by Ken Ferguson
· However much Voice readers may want not to the 55 per cent No vote in 2014 means we currently live in a Britain firmly governed by a reactionary right wing populist Tory government.
Never mind the anti-Brexit majority, the 48 SNP MPs, the pro-independence Holyrood vote—in first past the post Britain Westminster rules and those who won the general election are in the driving seat as winners take all.
This was, and remains, the reality of the backdrop against which First Minister Sturgeon recently made yet another much heralded speech supposedly mapping out the way to independence and an end to Tory rule.
In history from time to time a slogan takes fire such as revolutionary France’s ‘Liberty, ‘Equality, Fraternity, Lenin’s ‘Bread, Peace, Land or the famous Spanish Republican ‘No Pasaran’.
However the First Minister’s much boosted speech to the SNP faithful at Edinburgh’s Dynamic Earth was not such an occasion.
Hardly a call-to-arms
Re-testing the 2014 question, issuing some booklets on the case for Yes and (more or less) ruling out a Catalan-style poll hardly amounts to a call-to-arms likely to appeal to the tens of thousands joining the AUOB marches or to frighten the Westminster Tories.
Indeed, despite the gains at the recent General Election, the First Minister’s statement is just one more straw in the wind indicating at best a mood of hesitancy and uncertainty growing within the governing party.
The article by SNP grandee Noel Dolan in the former Labour loyalist Daily Record pouring cold water on the calls for an early indyref, alongside the decision to postpone the party’s spring conference, reinforces this trend.
And of course looming over these events the debacle of the Derek Mackay “textgate” affair and the looming Salmond trial.
None of this bodes well for the Yes movement which, after 2014, moved largely into the SNP and, in the process, converting a pluralist mass movement into a largely party campaign subject to the gamut of issues and pressures of party politics.
This means that the many questions pressing in on the SNP government—Hospitals crisis, ferries debacle, growing pressures on schools and so forth, are now linked in the public mind with the case for independence.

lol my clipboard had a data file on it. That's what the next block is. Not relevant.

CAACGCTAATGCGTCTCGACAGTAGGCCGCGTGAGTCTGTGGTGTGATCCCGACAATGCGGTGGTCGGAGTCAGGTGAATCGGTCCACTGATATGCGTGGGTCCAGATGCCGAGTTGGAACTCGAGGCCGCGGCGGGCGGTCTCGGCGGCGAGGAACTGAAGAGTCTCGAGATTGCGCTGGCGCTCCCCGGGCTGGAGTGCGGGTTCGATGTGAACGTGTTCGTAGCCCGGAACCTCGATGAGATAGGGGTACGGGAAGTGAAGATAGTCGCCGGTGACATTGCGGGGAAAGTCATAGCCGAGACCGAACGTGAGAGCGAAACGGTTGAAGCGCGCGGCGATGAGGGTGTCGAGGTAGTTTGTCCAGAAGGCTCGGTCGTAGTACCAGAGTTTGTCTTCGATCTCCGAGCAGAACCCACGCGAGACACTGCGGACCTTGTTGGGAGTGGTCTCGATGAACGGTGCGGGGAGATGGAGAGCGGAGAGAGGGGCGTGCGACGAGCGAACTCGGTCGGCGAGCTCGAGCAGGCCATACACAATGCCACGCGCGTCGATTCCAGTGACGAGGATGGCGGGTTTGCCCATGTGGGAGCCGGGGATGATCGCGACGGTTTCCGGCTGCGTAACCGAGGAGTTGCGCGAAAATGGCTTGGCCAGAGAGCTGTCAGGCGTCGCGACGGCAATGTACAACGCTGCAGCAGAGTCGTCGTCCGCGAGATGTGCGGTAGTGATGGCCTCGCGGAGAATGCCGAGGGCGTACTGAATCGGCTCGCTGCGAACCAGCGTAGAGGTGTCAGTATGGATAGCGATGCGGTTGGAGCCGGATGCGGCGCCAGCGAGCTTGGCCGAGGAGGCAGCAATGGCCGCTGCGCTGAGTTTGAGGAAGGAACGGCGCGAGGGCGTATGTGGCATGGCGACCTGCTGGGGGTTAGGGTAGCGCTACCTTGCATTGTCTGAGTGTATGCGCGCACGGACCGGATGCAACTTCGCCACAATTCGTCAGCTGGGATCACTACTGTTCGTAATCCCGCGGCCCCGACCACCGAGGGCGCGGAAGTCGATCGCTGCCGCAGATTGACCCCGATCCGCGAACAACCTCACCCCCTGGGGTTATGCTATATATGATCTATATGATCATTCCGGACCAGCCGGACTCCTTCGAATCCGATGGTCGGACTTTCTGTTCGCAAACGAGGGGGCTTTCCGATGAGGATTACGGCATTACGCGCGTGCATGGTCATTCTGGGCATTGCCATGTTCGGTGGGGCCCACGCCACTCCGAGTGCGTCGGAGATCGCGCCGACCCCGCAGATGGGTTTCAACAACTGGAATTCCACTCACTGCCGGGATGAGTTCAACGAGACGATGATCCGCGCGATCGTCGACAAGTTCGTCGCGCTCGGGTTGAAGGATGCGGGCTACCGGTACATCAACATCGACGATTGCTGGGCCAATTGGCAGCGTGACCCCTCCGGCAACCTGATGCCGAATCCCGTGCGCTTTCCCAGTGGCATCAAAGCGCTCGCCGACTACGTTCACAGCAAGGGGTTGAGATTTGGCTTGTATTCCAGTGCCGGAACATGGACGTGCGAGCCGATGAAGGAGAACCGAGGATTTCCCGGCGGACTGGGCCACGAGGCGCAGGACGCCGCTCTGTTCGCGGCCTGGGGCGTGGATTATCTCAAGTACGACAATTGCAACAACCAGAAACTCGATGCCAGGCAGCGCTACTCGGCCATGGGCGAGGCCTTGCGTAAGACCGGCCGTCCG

It is now urgent that the broad spectrum of those Yes forces not tied to the SNP face up to the fact that there is an need for clarity not just on how the plurality of views on independence are to be expressed but how this can actually advance the Yes case and build a majority for it.
This raises a range of questions but perhaps two in particular cry out for attention if attempts to reconstruct a broad Yes movement.
The SNP have endorsed the basically neoliberal economics of the so-called Growth Commission and it has, in turn, been rejected by Yes supporters including Scottish Socialist Party, Commonweal the Radical Independence Campaign and the Greens.
The idea that such a fundamental issue as the economic policy of a Yes movement can be ignored like a noisy uncle at a wedding is simply unrealistic. Even if we all, Basil Fawlty style, ‘don’t mention the war,’ our unionist opponents surely will.
Voice readers have only to recall the recent general election and the all out media war on Corbyn to see what such a Better Together/Daily Mail/BBC campaign on the incoherence of Yes economics would look like—and the ensuing damage. Likewise with the EU.
This paper warned that linking the demand for independence with EU membership was, given that about 30 per cent of Yes voter backed leave, not a clever tactic.
Now the question is whether an independent Scotland should rejoin the EU and there are leading figures in the SNP such as ex Euro MP and now Stirling MP Alyn Smith who assume that Scotland rejoining is part of a Yes package.
Again this would be music to ears of our unionist enemies and their media allies providing a plethora of scare stories ranging from a hard border with non EU England to shelving a Scottish currency and accepting the Euro.
Surely the wisest course on this issue—which has the merit of being the only realistic option—is to park the EU issue as a matter for decision by voters in an independent Scotland.
Years of Westminster rule
Faced with a probable ten years of Westminster Tory rule, an accelerating climate crisis, massive poverty, low pay and every growing housing queues independence has never been more needed.
The lesson of 2014 is that a softly-softly approach offering a Scottish version of Westminster, in which things stay much the same, won’t cut the mustard.
Key to victory next time is winning over Scotland’s working class majority to the Yes side and this can only be done by spelling out the social and economic gains that independence opens up.
The creation of thousands of well paid skilled green jobs through public ownership of energy and construction, building thousands of ultra eco-friendly council homes, cutting CO2 by making public transport free to reduce traffic pollution are among the policies which can put meat on the bones of the Yes case.
This needs a pluralist open, campaigning Yes movement linking solutions to the myriad of issues facing people with the reality that winning a Yes vote opens the way real change by putting people and planet before profit.